Christopher Owen lives in Texas with his wife and two cats. He holds
a degree in English from the University of Texas system and has been
writing since childhood. He is a graduate of the Odyssey Writing Workshop and the Yale Summer Writing Program. After retiring from a long career in aviation, he now writes full time. His work has appeared at Daily Science Fiction, Every Day Fiction, Mirror Dance, New Myths and many other places. Other than writing, his interests include cooking, photography, filmmaking, video editing, homebrewing, playing guitar, world travel, skiing and hanging out with cats.
Jessi Cole Jackson: To begin: why a cigarette?
Cigarettes appear in A Cigarette for Lester because of the story’s origins in reality. When I was a kid in the 70s my grandfather did live in a nursing home, and there was this old man residing there who always asked you for a cigarette. That’s as far as the reality goes, though, but when I sat down to write one day, that memory popped into my head, so I decided to turn it into a story. In the original draft, the story was about nothing more than the kid sneaking off and giving Lester what he wanted, a cigarette. But through various rewrites the cigarette became a symbol, maybe even a totem representing forbidden fruit to both Lester and the kid. The kid sort of takes a chance stealing the smokes from his dad, and thus he both pulls himself up into the adult world briefly, and brings a bit of it back for Lester, who is now an outcast from that world. Initially the kid didn’t get caught and the ending was pretty flat, but through rewrites (via editorial suggestions from Every Day Fiction) I managed to ramp up the dramatic tension by having the nurse catch the kid and Lester smoking. This also allowed me to bring the father back into the story, first with anger toward his son, but then having him do what possibly no father would do nowadays: give his young son a cigarette. Thus at the end of the story the cigarette continued to have meaning as a sort of rite of passage between father and son.
Jessi Cole Jackson: One of my favorite aspects of “A Cigarette for Lester” is the frustration running through the story. The frustration of the other people that Lester only says one word; Lester’s frustration at only wanting one thing in life and being denied it. Was that an intentional goal for the story? Did you have specific things you set out to do?
I usually just free write when I begin a story, sort of let it go where it wants to. Then through rewrites I try to add depth and meaning. In the initial draft, when the kid gives Lester the cigarette, Lester just spouted a bunch of senile old man gibberish. But this felt quite flat to me. Having Lester become coherent while he smoked may be a bit unrealistic, but I believe that such a thing is a possibility–a familiar object drawing out cohesive thoughts for a moment. It also gave the story a great deal more depth, rounded out Lester as a character, and perhaps emphasized that people like Lester, despite being institutionalized, still have some life to live. I think institutions like nursing homes have the best of intentions at heart, but in the name of healthy living they deny people things that make such a life bearable. Some of the things that make life worth living are not always the best things for us, but they can be part of a rich and rewarding life, whether they be a drink and a smoke or the danger of climbing a hazardous mountain. My own father spent his final months in a cancer hospice where he couldn’t drink or smoke, and I’ve always thought that, with his death immanent and unstoppable, denying him those things was unnecessary.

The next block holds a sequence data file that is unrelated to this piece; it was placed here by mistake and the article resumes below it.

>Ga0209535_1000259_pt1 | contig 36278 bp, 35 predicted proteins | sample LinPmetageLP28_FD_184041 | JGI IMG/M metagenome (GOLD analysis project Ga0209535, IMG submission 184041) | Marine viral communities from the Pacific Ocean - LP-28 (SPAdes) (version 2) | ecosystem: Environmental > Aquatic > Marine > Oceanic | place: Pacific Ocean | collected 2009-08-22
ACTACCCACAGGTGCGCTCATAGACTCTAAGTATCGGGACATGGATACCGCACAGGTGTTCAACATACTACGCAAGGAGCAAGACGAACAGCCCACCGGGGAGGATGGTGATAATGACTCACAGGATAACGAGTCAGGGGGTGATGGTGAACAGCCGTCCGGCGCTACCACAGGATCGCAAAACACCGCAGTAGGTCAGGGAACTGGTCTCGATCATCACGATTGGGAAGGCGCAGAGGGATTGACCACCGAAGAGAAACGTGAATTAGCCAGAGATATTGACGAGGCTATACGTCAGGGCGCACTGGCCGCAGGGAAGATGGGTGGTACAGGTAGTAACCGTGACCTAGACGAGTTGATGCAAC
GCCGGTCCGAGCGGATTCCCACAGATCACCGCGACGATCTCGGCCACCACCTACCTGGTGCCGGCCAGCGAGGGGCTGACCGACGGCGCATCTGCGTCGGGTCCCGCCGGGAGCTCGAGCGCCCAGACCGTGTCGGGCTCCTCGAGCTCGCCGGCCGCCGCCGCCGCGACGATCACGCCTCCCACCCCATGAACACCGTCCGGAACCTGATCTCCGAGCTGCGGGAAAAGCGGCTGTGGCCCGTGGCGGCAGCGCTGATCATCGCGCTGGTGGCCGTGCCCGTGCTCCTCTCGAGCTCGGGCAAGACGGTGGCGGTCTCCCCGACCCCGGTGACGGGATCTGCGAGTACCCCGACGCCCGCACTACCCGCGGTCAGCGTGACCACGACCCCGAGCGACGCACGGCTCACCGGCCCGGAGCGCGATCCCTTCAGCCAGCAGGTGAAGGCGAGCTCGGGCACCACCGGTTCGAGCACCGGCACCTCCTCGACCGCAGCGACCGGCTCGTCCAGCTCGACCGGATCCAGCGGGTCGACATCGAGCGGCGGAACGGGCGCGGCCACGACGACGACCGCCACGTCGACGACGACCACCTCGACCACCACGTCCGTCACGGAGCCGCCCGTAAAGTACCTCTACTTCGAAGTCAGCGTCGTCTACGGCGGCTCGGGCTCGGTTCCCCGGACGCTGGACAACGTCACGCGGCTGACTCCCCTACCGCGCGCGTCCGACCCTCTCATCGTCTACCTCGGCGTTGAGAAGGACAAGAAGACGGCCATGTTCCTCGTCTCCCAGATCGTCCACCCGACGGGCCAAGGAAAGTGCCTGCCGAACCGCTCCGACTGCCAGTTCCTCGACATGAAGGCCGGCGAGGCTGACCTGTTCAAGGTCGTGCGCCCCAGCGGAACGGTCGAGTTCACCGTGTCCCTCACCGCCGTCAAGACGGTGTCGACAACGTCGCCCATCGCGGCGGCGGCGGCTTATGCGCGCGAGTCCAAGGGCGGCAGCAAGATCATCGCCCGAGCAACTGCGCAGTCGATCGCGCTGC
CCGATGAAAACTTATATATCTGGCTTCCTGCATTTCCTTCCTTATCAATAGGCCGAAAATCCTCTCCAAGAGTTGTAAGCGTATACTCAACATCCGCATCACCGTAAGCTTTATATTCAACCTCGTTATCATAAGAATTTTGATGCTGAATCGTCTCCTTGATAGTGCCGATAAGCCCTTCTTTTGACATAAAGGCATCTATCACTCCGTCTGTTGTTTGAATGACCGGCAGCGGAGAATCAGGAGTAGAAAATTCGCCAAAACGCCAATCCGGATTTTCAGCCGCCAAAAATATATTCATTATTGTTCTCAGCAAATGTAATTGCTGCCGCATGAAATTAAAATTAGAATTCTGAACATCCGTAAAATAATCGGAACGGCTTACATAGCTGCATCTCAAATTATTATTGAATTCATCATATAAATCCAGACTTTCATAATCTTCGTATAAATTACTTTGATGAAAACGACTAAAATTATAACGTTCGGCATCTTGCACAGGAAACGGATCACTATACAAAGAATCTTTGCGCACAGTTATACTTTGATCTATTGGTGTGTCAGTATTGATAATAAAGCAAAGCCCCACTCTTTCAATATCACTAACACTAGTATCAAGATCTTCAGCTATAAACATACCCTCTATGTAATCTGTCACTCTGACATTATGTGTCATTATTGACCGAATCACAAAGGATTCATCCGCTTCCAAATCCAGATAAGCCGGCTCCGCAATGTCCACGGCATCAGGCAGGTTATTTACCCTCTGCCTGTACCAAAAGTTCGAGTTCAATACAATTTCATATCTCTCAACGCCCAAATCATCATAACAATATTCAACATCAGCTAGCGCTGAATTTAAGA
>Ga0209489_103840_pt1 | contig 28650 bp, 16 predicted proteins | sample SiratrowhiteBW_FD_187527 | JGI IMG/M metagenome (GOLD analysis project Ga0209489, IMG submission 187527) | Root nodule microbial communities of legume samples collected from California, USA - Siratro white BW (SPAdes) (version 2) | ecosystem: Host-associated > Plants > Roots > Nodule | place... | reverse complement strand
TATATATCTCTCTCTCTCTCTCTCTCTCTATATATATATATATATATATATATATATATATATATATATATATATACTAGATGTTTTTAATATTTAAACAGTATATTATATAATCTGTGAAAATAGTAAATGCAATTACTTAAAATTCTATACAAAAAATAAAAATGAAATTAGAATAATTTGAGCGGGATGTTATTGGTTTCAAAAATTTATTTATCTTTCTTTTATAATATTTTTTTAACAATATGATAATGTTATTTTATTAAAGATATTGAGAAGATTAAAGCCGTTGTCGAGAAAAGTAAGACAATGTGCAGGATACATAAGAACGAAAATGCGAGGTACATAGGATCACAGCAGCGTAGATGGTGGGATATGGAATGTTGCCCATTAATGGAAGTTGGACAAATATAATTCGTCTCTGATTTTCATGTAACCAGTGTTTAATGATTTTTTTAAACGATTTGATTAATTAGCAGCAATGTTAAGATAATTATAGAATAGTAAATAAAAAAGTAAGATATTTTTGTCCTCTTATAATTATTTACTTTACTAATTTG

Jessi Cole Jackson: What is your writing space like? Do you have any habits or rituals that you must do in order to write? What’s your typical process like?
I have two writing spaces. The first is my office, which is cluttered to the gills with books and notepads and files and pictures and a lots of places for one of our cats to hang out. I’ll straighten it out and that lasts for about a day, then the clutter returns, but I seem to work well with clutter. I work there in the mornings, and in the afternoons I’ll move to my second space, taking my laptop outside for a change of scenery, and perhaps a cigar now and then while I work. As to rituals, I really have none, but I have a few techniques that I use to get going when I don’t have a story in mind. Some of them include taking five random words from the dictionary and seeing how they associate, seeing if by linking them I can form the kernel of a story. I also sometimes listen to music, and sometimes the words of a certain song or just its music will inspire a story. I’ve got over ten thousand songs on my iPod, so lots of possibilities there. I think at least three of my stories up at Every Day Fiction were inspired by songs.
Jessi Cole Jackson: If you were stuck in an institution, what would you hope someone would bring you?
Like most people, I hope to never end up in a nursing home or similar, but I guess if I were there, I’d want what the kid and the dad brought the grandfather, a visit. I wouldn’t turn down the beer and smokes, though.